Yep, you read that right. More stomach acid, not less.
Acid Reflux, GERD, Heartburn… are unfortunately very common in our Western society. It seems obvious: if I can FEEL my stomach acid burning me, I must have too much. However, this is almost always wrong!
Symptoms of Low Stomach Acid Include:
- frequent burping after eating
- gas after eating
- heavy, “lead stomach” feeling after eating
- stomach is easily upset
- chronic intestinal infections
- chronic candida infection
- undigested food in stools
- food sensitivities
- general indigestion
Fairly typically individuals experiencing these symptoms will look to an acid-lowering medication to alleviate their symptoms. Regrettably, in most cases, this is further stressing the root cause… low stomach acid.
Why is stomach acid important?
- Stomach acid helps kill bacteria and parasites that are ingested with food. This is of critical importance to immune health.
- Stomach acid helps reduce food clumps into a more liquid state (chyme), promoting more effective digestion and absorption in the intestines. (This does not take the place of adequate chewing.)
- Stomach acid activates the enzyme pepsin, which allows for proper protein digestion, along
with activating many other enzymes, hormones and even neurotransmitters.
- Stomach acid stimulates peristalsis, the rhythmic contractions that move food through your
- Stomach acid lets the pancreas know to prepare to release enzymes into the duodenum of
the small intestine, to further break down food.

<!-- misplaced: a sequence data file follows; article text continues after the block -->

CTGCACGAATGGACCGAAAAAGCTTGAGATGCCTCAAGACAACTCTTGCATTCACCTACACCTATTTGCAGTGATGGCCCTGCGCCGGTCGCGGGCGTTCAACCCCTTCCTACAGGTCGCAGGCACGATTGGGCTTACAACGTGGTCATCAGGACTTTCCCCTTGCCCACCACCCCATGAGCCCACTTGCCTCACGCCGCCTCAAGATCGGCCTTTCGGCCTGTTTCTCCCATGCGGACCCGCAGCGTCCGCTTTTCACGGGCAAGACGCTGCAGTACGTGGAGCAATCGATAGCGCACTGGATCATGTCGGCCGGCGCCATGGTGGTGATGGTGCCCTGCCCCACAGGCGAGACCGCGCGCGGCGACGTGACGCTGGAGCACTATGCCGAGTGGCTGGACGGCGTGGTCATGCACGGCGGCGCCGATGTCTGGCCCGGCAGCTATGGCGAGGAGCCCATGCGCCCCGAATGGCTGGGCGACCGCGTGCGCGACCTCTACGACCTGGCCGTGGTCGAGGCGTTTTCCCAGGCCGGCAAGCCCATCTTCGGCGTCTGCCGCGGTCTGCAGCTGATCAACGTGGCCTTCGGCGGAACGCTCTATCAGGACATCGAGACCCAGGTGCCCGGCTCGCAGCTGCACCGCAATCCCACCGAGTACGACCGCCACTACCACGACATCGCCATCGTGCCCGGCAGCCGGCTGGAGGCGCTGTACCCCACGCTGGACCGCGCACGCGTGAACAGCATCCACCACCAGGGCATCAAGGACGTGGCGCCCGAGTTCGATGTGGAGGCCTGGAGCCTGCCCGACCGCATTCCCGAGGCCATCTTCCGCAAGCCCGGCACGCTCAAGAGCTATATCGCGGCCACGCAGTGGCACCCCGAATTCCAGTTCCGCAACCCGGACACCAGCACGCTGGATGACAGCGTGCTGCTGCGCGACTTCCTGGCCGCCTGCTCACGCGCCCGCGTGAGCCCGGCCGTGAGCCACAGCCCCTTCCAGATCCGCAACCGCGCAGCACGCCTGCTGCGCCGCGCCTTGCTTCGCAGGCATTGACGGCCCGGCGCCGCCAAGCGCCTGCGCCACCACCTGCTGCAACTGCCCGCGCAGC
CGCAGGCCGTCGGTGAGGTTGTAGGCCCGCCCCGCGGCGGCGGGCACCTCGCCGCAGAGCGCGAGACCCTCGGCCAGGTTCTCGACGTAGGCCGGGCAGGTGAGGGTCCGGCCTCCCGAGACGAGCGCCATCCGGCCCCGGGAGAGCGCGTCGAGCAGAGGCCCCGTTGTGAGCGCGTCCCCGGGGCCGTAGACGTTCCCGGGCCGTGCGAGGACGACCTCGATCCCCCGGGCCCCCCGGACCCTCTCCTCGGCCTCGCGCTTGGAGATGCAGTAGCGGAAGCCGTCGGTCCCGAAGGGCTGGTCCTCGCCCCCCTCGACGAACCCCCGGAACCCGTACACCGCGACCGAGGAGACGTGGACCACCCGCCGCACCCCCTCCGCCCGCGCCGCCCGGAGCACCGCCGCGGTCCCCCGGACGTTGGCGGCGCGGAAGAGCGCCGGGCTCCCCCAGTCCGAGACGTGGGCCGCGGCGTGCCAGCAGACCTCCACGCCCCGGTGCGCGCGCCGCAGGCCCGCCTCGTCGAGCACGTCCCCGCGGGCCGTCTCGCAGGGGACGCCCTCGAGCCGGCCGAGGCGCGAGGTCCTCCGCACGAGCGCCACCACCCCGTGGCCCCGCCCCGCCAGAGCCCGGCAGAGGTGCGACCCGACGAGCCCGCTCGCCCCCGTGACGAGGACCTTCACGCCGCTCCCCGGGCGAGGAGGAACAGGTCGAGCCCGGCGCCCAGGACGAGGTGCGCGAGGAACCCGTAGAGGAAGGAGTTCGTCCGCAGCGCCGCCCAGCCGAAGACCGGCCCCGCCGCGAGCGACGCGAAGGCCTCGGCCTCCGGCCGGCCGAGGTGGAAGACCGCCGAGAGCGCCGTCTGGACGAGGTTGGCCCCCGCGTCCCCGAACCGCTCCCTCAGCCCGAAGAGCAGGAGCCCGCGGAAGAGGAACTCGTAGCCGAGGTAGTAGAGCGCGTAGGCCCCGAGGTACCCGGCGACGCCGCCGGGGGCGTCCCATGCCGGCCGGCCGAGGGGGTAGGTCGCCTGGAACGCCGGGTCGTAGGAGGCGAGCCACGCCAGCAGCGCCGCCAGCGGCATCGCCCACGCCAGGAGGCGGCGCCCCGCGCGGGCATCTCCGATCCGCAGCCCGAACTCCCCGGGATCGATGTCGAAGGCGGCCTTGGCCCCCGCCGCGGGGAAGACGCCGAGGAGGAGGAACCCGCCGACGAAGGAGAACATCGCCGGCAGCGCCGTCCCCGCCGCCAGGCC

- Stomach acid is essential for the absorption of minerals including Calcium, Iron, Zinc and
Magnesium; and vitamins including Vitamins A, C, E, B12 and Folic Acid.
In an ideal digestive system:
1) Food is chewed thoroughly.
This mechanical action of grinding food between your teeth is important to reduce the size of food particles. It also allows time for saliva to adequately mix with your food to begin the digestive process…right there in your mouth!
2) Food is swallowed and travels through the esophagus to the stomach.
When food enters, your stomach gets straight to its job: secreting hydrochloric acid, proteases and churning food. Proteases are enzymes that break down protein; they are activated in a pH lower than 2, which is achieved with adequate amounts of hydrochloric acid. This begins the denaturing of proteins which will allow for absorption of amino acids further down the digestive tract. The mush of hydrochloric acid, enzymes and denatured food is called chyme. A healthy stomach, with no ulcers present, is protected from the strong acid and chyme by a thick layer of mucous, meaning you don’t FEEL the acid in your stomach.
3) The pyloric sphincter opens and allows food into the small intestine.
Once the pH of the chyme is lowered to 2 or less, the pyloric sphincter, separating the stomach from the duodenum of the small intestine, will open to allow food to pass into the small intestine. The pyloric sphincter prefers not to open until food is adequately acidic, to ensure that any pathogens like bacteria or parasites are killed, preventing infection. Further digestion, as well as the majority of absorption will occur within the small intestine.
When food sits in the stomach too long, without the pyloric sphincter allowing it to empty, the pressure from fermenting food and stomach churning causes the acidic chyme to push back up through the esophageal sphincter at the top of the stomach. Your esophagus is a naturally alkaline environment, with a pH around or just above 7. So, even if your stomach has a relatively weak acid content and a pH around 4, for example, when it splashes back up into the esophagus it FEELS acidic (heartburn!).
Instead of lowering stomach pH further, by medications or home-remedies like a glass of milk, causing food to sit in the stomach EVEN LONGER… you can increase the acid level in your stomach allowing it to digest andempty more efficiently.
How to Naturally Increase Stomach Acid Levels and Ensure Efficient Digestion: